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I never said you can control particular instructors. That practices are practices is a cheap argument. If the practice is bad then one has to be able to say so. There is no particular reason to require rationalizing the denominator here. It does not add anything of value.
Still the practices as they may be conducted or expected is the truth. Try arguing about this with your professors and see how much progress you make.
 
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  • #30
Orodruin
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Still the practices as they may be conducted or expected is the truth. Try arguing about this with your professors and see how much progress you make.
I have not called anyone ”my professor” in decades. As a university professor I’d happily argue with the people making such bad standards.
 
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  • #31
PeroK
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I was not referring to Statistics instruction or to practices there. I was referring to instruction in Trigonometry.
It's all mathematics.
 
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  • #32
symbolipoint
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I have not called anyone ”my professor” in decades. As a university professor I’d happily argue with the people making such bad standards.
So what is this? Cultural difference among the various universities' departments?
 
  • #33
symbolipoint
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Still the practices as they may be conducted or expected is the truth. Try arguing about this with your professors and see how much progress you make.
And I see your reaction, but as I say that is (or for sure was) the truth, not kidding. Professors were often enough, busy. Their graders were busy. If a certain form of an answer was specified, then that was what we needed to use. If not followed, then less credit for an exercise. If answer in the back of book was in a different form, then we knew what to do. If grader checks students homework and the work did not conform to a specified outline, then either less credit or no credit; if professor gave a test or quiz and said, "Do not do computations! Give answer in symbolic form only!", then students who did not follow received no credit. If prof. gave test or quiz and said, "round all answers to the nearest tenths place", then any answer not so reported received no credit. If computer science professor expected exercise assignments turned into include data table and flow-diagrams, he meant it. When students were given low scores on such assignments and tried to ask the professor about this, students were cut-off from receiving those discussions or explanations. Most of these professors were not lenient.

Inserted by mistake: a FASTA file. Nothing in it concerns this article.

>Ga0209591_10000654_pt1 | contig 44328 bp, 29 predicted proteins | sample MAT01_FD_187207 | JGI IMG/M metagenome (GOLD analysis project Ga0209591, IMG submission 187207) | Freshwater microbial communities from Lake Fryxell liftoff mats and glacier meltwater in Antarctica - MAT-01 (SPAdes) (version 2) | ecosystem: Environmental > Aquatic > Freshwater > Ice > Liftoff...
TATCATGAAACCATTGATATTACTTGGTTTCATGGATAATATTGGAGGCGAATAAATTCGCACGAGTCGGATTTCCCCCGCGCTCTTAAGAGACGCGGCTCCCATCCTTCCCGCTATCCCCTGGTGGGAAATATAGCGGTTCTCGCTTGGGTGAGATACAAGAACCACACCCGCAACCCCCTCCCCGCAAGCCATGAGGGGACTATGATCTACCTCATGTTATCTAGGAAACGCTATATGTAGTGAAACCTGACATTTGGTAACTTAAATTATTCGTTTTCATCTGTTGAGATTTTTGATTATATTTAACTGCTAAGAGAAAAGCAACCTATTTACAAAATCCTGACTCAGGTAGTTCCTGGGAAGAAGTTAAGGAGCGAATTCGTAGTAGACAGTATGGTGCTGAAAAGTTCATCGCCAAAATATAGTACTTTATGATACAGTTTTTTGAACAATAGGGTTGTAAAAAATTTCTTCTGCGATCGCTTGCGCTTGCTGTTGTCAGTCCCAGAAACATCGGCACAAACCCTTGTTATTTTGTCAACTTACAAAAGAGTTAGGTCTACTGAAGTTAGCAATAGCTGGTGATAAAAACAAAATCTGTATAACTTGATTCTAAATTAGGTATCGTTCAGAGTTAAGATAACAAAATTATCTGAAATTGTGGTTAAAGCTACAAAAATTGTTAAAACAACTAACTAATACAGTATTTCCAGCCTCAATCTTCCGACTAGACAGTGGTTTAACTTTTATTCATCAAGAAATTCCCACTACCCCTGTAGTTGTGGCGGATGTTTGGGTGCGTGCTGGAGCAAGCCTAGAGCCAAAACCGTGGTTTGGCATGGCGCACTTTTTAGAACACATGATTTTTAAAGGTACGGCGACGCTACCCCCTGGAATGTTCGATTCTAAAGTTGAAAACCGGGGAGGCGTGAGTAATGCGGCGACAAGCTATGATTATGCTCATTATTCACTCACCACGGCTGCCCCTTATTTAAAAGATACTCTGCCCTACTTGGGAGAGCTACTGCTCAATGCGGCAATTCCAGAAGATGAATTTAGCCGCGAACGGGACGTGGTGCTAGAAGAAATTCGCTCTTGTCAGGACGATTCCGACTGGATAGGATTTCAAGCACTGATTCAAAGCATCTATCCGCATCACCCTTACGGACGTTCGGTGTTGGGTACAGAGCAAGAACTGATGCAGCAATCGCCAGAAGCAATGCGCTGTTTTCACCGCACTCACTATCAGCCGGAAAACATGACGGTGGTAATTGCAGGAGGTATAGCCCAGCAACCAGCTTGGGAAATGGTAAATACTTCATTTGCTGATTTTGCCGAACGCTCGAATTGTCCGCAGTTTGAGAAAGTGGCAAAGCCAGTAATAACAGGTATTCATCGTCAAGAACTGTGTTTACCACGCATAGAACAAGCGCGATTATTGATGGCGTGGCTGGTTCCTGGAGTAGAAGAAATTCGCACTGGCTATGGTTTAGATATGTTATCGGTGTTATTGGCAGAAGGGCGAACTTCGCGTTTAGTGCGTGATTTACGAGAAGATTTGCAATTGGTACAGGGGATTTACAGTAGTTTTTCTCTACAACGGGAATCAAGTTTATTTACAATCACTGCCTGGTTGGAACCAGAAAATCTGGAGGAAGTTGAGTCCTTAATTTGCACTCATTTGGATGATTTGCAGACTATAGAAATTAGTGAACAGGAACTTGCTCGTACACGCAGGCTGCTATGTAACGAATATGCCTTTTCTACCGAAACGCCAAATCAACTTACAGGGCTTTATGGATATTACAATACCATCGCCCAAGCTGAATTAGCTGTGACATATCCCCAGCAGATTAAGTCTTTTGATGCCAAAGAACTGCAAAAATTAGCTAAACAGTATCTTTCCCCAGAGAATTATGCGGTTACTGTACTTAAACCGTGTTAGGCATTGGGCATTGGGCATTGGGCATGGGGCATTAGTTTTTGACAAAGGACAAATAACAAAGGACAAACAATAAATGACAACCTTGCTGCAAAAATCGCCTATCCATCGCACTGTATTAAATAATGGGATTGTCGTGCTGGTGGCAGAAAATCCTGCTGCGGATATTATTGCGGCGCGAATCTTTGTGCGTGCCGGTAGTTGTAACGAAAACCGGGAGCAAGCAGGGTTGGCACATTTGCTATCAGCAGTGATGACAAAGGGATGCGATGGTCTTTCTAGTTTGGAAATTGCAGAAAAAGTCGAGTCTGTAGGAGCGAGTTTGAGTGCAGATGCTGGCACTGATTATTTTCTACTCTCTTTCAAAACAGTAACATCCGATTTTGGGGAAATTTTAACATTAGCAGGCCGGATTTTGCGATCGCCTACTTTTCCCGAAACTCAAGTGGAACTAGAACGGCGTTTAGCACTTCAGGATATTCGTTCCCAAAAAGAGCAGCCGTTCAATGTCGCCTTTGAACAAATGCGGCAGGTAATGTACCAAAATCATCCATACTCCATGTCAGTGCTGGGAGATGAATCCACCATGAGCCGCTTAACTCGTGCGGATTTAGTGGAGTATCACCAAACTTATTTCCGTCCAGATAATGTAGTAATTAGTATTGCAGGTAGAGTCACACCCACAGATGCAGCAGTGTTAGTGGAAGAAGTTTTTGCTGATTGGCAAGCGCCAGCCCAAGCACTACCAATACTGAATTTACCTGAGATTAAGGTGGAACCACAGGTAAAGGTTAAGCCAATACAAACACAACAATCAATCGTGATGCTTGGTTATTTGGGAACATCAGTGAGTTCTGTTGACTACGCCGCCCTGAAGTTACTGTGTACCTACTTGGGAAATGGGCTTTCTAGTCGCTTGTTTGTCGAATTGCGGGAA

• #34
Orodruin
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Professors were often enough, busy. Their graders were busy.
Generally I have little pity left over for this. Yes, I am generally quite busy, but quality in teaching is one of the university's main pillars and students should expect better.
 
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  • #35
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I think requiring a rationalized denominator is part of setting a standard for students who don't have good taste in what answers can look like.


For example if the problem is to evaluate ##\cos(\pi/3)##, is ##\sin(\pi/6)## an acceptable answer? It's equivalent to the right answer, so why not?

Or let's say you have solve ##x^2-9=0##. Your student carefully applies the quadratic formula and writes

##\frac{0 \pm \sqrt{0+4*9}}{2*1}##


That's their final answer. You have to assign this answer a grade that reflects their understanding of the concepts of Algebra. What do you give them? An A? That's what people are kind of arguing for here.

Write all answers as rationalized fractions is strict, but at this level you need a policy to demonstrate if people understand what they've written or if they're just regurgitating symbols back at you.